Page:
BERMAN: When you get me, you get an active person, so one way or another, me and my team are going to be involved, that’s part of why I think Charlie reached out to me. We have a really seamless relationship with the network right now, which is really pleasant and fun. We’re meeting with them on a weekly basis, and we’re talking to them on a daily basis, so hopefully, it will be a very positive symbiotic relationship. We’ll see.
DEADLINE: Currently Fox’s schedule is pretty drama heavy with a renewed focus on animated comedy. Is your development mirroring Fox’s programming direction?
BERMAN: It is. We are very active in the animation development for them. We sold our first animated project to them called Saloon, so we’re excited about the potential of that. We hope that, if it’s a successful script, it’s something we could then perhaps take to Bento [Box], so we would all be in business together. That’s how I see it in my head. Charlie may see it differently, but that’s how I see it in my head.
We’re very interested in animation. As we like to say, our No. 1 priority, our No. 2 priority, our No. 3 priority is animation, animation, animation. We’ve sold a number of dramas. We closed a deal on Mr. Black, a great comedy format from Australia. The network loves it, and we love it; we got it in a pretty competitive situation.
So, we’ll be doing some comedy development, but right now, the heaviest development has been animation and drama.
DEADLINE: When any of these projects get to pilot stage, will you be producing those pilots? Or will you bring in a studio to co-produce? What about the series pickup stage?
BERMAN: Depends on what the relationship is and with whom the relationship is. My guess is we will try to do the stuff that we’ve developed independently ourselves as pilots. I think what the network would like is for us to come in as co-producing partners when the show goes to series.
So, it’ll be a little bit of a mixed bag, I think, but we will have the ability to produce pilots that are coming from us independently.
DEADLINE: Will SideCar be making talent deals?
BERMAN: No, I don’t think we’ll be making talent deals. We’re doing a lot of writer commitments, and our development will be along those lines, a much more traditional way, but I wouldn’t rule it out. I wouldn’t say, oh, my gosh, that’s a piece of talent I must have, and we’re going to go after it. But maybe we would go after it with the network, hand-in-hand, just depends what it is. Right now, we’re going a fairly traditional route.
DEADLINE: That includes acquiring IP, correct?
BERMAN: Yes, we have an IP scout in New York that’s working for SideCar. The network also has that, but this is separate and apart. It’s an IP marketplace right now, everyone is on the hunt for that good book or good piece of magazine article or whatever, and we, too, are definitely looking.
DEADLINE: Any plans for acquiring small libraries or partnering with companies that own IP? One of the downsides of being a startup is you don’t have a library.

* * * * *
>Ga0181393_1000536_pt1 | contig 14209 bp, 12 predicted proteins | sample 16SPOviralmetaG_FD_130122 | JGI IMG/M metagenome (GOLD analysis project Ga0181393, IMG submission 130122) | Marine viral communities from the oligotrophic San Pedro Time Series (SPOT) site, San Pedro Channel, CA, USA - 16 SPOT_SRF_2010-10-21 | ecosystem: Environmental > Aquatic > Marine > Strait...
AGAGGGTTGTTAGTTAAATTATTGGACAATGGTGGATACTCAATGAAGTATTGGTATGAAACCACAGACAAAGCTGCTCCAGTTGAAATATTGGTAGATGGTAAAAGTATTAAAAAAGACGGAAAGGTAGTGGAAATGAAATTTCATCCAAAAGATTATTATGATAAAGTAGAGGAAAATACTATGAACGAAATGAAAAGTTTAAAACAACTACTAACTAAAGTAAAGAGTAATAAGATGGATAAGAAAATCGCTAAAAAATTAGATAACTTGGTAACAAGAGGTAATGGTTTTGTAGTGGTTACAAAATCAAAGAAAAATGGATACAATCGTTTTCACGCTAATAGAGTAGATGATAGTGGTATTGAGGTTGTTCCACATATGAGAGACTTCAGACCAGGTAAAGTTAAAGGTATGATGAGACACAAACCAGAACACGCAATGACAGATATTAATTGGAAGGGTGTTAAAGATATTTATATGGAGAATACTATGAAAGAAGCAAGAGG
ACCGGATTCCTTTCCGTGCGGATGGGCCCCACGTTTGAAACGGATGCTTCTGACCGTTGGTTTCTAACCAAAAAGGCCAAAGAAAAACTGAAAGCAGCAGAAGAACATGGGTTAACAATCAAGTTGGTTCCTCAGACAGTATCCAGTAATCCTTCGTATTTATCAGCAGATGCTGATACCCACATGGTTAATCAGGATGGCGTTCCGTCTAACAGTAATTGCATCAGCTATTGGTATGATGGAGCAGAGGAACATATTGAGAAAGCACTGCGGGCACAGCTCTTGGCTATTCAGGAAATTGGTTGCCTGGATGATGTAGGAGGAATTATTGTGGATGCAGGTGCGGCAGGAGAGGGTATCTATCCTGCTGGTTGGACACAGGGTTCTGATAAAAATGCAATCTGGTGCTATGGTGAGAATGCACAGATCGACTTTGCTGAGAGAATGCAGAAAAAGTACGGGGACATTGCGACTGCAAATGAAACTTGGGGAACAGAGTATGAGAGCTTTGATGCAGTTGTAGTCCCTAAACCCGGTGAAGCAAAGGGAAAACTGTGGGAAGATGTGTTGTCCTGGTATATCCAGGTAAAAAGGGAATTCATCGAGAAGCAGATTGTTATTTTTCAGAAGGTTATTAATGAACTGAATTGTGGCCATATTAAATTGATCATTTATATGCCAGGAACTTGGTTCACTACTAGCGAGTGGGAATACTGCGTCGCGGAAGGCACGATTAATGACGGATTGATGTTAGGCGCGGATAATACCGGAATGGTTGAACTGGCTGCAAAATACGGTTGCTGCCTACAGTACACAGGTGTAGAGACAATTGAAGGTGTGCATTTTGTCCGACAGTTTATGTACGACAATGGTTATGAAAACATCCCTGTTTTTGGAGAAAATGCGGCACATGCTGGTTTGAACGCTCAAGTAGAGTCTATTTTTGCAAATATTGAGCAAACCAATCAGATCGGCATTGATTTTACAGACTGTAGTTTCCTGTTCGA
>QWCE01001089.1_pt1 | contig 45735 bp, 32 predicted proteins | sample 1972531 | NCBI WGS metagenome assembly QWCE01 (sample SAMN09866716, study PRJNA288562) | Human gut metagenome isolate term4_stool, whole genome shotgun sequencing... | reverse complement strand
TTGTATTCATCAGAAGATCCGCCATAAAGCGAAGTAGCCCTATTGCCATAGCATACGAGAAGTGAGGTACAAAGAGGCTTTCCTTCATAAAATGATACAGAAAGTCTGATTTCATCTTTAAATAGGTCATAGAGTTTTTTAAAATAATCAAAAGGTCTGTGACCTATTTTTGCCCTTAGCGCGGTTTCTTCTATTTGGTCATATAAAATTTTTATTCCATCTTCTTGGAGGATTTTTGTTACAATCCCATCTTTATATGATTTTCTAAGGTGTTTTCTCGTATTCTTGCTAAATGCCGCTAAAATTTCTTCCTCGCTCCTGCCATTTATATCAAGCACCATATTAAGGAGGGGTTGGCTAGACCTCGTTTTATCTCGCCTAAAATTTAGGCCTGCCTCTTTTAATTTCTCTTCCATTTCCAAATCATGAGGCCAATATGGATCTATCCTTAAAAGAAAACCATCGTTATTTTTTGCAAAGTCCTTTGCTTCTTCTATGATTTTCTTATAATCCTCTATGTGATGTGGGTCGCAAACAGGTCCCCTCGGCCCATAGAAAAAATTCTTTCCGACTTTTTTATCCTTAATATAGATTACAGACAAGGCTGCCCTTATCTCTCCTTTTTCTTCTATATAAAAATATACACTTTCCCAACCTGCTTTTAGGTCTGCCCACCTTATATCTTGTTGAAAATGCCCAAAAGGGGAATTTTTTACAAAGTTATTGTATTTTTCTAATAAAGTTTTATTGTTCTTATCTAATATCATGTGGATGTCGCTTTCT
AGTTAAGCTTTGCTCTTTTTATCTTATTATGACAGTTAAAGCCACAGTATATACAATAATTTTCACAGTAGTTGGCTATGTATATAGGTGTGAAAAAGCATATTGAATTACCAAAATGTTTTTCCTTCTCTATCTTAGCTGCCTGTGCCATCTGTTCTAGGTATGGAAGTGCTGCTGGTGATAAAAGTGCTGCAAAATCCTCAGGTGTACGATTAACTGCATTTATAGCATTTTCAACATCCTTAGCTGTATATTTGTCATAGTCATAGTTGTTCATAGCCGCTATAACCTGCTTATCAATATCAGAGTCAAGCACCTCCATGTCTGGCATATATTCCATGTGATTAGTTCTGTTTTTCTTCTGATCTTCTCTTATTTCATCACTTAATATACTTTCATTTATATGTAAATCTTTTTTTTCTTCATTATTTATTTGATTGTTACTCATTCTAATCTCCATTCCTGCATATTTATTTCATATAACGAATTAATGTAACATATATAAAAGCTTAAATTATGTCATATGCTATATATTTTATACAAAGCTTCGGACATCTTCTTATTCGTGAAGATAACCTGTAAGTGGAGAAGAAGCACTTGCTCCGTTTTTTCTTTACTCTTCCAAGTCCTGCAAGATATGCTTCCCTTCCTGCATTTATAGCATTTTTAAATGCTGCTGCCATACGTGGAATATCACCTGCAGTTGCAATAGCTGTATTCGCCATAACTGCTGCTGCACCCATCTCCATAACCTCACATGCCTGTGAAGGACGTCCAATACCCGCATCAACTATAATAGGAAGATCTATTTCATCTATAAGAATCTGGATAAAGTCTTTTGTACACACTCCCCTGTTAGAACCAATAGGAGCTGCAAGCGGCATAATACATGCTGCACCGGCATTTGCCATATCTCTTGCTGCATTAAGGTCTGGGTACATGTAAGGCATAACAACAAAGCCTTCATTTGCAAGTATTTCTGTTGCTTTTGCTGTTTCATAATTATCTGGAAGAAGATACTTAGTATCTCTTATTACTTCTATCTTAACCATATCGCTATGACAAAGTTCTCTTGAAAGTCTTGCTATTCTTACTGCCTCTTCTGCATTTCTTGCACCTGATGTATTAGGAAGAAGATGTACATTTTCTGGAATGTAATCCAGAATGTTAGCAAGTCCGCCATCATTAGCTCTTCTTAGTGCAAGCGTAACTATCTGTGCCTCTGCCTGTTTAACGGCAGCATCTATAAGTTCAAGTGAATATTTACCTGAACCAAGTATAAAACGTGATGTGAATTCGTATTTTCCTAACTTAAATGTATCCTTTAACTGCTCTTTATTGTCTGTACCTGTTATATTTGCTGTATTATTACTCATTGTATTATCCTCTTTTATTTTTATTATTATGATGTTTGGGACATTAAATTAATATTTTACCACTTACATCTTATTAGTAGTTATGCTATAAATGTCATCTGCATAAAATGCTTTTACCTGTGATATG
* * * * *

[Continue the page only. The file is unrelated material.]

BERMAN: Right. We have no IP. As we begin to put a real business plan and real goals together, looking out over the next two to five years, I think those are certainly things that we would look at, but that’s a little bit long-term planning.
I certainly hope to grow the company, there are a lot of different ways to do that, but right now, I’ve got my eye on the prize, and that is delivering to the network, hopefully, great product, ambitious product, fun stuff that pops, the kind of thing that they’re looking for.
DEADLINE: Any of the writers that you have long relationship with that you have brought to SideCar?
BERMAN: Yes, people that I’ve worked with in the past that are coming back to work with me, and [SideCar EVP Development and Production] Hend [Baghdady] has some people that she’s worked with in the animation space when she ran ADHD for Fox.
We have AOK, which we moved from Jackal over to SideCar, so we’ll continue in the exploration of animation in that space as much as we can. We love our AOK, so please go to the YouTube channel and become a subscriber, but we are using it as an incubator, and it’s really great what we’re doing. We’re having a lot of fun, and we’re working hard, so hopefully, all great things will come out of that.
DEADLINE: Plays, musicals have always been your passion — you recently did The Rocky Horror Picture Show for Fox. Would you develop any stagings or live events for the network at SideCar?
BERMAN: I hope so. I think we would have a rocking good time doing some of that stuff for the network, and I’m looking forward to it. They have particular needs and scheduling needs, and we would certainly like to be the ones to meet them.
DEADLINE: Holiday programming has become a priority for Fox. Do you have anything in that area?
BERMAN: We have an idea for a terrific holiday special for, obviously not this holiday season, but a year from then, and we’re meeting with some folks about it, so I’m excited about some stuff that we’ve been talking about. I haven’t had the ability to do those kind of specials in a long time, and I like them, so it’d be fun to figure out some things that maybe could be perennials and long-term business opportunities.
DEADLINE: You have an alternative department. How is it working with Fox’s new in-house production studio, Fox Alternative Entertainment?
BERMAN: We’re actually working very closely with [Fox Alternative president] Rob [Wade] and [EVP] Corie [Henson]. For example, they would like to find a game show for the network. We have put together a think tank in our offices, a group of professional people who do game shows, or as I like to call it, the game show task force, who are working on (concepts) we can present to Fox. Then we might be able to all work together. But when I say we’re specifically here to meet their needs, I’m not kidding.
DEADLINE: What are your goals? How many pilots and series would you want to get on Fox next season?
BERMAN: I’d just like to deliver them a hit. That’s the best way I know how to answer that question.
DEADLINE: Like you have done so many times before, you are starting from scratch. How would you describe this stage in your career?
BERMAN: I’ve done that a lot. I don’t mind starting a new company. There are new adventures every time I turn around, and I thought I had one more in me when Charlie approached me about this.
I have the luxury of having had a lot of different opportunities, and some of them, the most extraordinary things to have happened to somebody, to a young woman who’s now grown old in the business, and I’m grateful for all of them. It’s been an incredible ride; I’ve been really fortunate and really lucky.